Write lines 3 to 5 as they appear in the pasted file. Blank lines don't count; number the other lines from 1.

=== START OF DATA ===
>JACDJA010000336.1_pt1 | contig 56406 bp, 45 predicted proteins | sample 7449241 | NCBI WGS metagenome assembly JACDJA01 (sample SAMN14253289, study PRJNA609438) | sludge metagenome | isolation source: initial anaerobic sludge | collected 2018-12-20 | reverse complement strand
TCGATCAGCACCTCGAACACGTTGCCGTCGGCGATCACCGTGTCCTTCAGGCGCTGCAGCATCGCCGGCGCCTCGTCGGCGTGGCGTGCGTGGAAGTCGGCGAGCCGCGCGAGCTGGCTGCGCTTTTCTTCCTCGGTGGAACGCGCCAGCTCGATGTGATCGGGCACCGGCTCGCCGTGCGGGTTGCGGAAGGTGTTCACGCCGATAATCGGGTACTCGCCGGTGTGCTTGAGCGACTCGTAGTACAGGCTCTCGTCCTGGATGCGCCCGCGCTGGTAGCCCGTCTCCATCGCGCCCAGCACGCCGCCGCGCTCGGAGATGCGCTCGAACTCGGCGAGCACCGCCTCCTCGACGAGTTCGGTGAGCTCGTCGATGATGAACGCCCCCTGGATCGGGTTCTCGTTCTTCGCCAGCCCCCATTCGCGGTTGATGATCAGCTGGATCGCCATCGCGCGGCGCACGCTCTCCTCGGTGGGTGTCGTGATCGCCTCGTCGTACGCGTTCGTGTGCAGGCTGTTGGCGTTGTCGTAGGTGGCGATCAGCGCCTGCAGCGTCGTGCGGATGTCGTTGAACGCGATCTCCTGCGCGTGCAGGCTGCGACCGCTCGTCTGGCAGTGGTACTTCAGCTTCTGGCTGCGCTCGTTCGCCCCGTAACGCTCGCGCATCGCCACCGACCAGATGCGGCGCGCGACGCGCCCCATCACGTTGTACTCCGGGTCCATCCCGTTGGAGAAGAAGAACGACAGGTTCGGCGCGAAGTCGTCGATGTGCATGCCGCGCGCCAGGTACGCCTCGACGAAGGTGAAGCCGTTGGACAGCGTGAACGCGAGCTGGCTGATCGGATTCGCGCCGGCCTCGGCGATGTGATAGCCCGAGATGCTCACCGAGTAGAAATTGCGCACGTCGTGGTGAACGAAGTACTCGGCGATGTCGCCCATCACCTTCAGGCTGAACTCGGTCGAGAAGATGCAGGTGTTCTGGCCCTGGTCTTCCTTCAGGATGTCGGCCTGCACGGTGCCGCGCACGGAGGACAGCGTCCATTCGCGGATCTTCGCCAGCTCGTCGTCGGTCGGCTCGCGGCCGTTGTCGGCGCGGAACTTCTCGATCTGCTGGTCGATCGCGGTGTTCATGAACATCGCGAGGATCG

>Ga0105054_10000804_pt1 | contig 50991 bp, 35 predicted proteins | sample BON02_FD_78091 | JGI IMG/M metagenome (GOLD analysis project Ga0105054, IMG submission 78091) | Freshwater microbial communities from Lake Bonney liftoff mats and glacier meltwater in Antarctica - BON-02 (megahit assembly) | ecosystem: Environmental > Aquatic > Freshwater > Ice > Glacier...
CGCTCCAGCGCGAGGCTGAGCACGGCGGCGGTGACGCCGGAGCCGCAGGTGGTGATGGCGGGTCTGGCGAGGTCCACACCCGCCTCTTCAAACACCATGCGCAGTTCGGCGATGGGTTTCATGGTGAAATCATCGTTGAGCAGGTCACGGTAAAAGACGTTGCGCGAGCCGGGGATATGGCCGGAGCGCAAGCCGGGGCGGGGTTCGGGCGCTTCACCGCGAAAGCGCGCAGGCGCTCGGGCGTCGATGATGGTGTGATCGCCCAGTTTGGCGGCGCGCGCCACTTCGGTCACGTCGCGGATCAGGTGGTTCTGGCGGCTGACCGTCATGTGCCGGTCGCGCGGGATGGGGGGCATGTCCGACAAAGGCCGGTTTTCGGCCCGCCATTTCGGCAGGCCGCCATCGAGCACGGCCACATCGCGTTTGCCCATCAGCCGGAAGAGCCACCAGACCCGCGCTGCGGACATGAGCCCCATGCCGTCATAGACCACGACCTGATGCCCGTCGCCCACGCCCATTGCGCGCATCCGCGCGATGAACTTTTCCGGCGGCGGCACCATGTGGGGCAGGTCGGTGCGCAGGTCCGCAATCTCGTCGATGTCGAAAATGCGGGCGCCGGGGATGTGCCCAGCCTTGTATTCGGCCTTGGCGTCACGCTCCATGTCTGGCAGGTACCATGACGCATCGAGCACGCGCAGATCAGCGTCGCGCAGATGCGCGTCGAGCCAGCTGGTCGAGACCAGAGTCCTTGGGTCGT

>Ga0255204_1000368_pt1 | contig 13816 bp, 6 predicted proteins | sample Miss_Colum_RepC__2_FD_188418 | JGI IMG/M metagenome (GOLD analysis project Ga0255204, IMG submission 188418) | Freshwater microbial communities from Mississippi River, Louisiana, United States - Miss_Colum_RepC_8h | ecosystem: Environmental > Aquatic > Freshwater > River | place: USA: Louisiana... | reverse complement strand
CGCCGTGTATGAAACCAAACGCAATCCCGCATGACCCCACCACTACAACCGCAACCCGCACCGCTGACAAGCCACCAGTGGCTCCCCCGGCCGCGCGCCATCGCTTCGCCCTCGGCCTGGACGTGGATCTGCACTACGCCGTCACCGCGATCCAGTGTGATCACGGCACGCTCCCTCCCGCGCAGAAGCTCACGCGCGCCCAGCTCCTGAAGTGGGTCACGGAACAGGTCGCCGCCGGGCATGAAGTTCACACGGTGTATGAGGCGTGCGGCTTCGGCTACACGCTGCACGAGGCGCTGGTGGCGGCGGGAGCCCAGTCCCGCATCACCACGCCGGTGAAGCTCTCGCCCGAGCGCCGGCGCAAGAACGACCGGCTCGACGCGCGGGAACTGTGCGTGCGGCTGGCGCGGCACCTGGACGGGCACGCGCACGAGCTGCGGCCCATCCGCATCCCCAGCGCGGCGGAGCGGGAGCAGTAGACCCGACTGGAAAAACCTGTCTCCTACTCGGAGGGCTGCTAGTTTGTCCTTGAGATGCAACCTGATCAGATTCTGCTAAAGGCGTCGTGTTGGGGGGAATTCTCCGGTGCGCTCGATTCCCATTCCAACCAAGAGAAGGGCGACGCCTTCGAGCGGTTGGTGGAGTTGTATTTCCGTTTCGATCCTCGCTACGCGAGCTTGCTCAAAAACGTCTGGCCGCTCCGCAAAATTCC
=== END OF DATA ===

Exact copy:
>Ga0105054_10000804_pt1 | contig 50991 bp, 35 predicted proteins | sample BON02_FD_78091 | JGI IMG/M metagenome (GOLD analysis project Ga0105054, IMG submission 78091) | Freshwater microbial communities from Lake Bonney liftoff mats and glacier meltwater in Antarctica - BON-02 (megahit assembly) | ecosystem: Environmental > Aquatic > Freshwater > Ice > Glacier...
CGCTCCAGCGCGAGGCTGAGCACGGCGGCGGTGACGCCGGAGCCGCAGGTGGTGATGGCGGGTCTGGCGAGGTCCACACCCGCCTCTTCAAACACCATGCGCAGTTCGGCGATGGGTTTCATGGTGAAATCATCGTTGAGCAGGTCACGGTAAAAGACGTTGCGCGAGCCGGGGATATGGCCGGAGCGCAAGCCGGGGCGGGGTTCGGGCGCTTCACCGCGAAAGCGCGCAGGCGCTCGGGCGTCGATGATGGTGTGATCGCCCAGTTTGGCGGCGCGCGCCACTTCGGTCACGTCGCGGATCAGGTGGTTCTGGCGGCTGACCGTCATGTGCCGGTCGCGCGGGATGGGGGGCATGTCCGACAAAGGCCGGTTTTCGGCCCGCCATTTCGGCAGGCCGCCATCGAGCACGGCCACATCGCGTTTGCCCATCAGCCGGAAGAGCCACCAGACCCGCGCTGCGGACATGAGCCCCATGCCGTCATAGACCACGACCTGATGCCCGTCGCCCACGCCCATTGCGCGCATCCGCGCGATGAACTTTTCCGGCGGCGGCACCATGTGGGGCAGGTCGGTGCGCAGGTCCGCAATCTCGTCGATGTCGAAAATGCGGGCGCCGGGGATGTGCCCAGCCTTGTATTCGGCCTTGGCGTCACGCTCCATGTCTGGCAGGTACCATGACGCATCGAGCACGCGCAGATCAGCGTCGCGCAGATGCGCGTCGAGCCAGCTGGTCGAGACCAGAGTCCTTGGGTCGT

>Ga0255204_1000368_pt1 | contig 13816 bp, 6 predicted proteins | sample Miss_Colum_RepC__2_FD_188418 | JGI IMG/M metagenome (GOLD analysis project Ga0255204, IMG submission 188418) | Freshwater microbial communities from Mississippi River, Louisiana, United States - Miss_Colum_RepC_8h | ecosystem: Environmental > Aquatic > Freshwater > River | place: USA: Louisiana... | reverse complement strand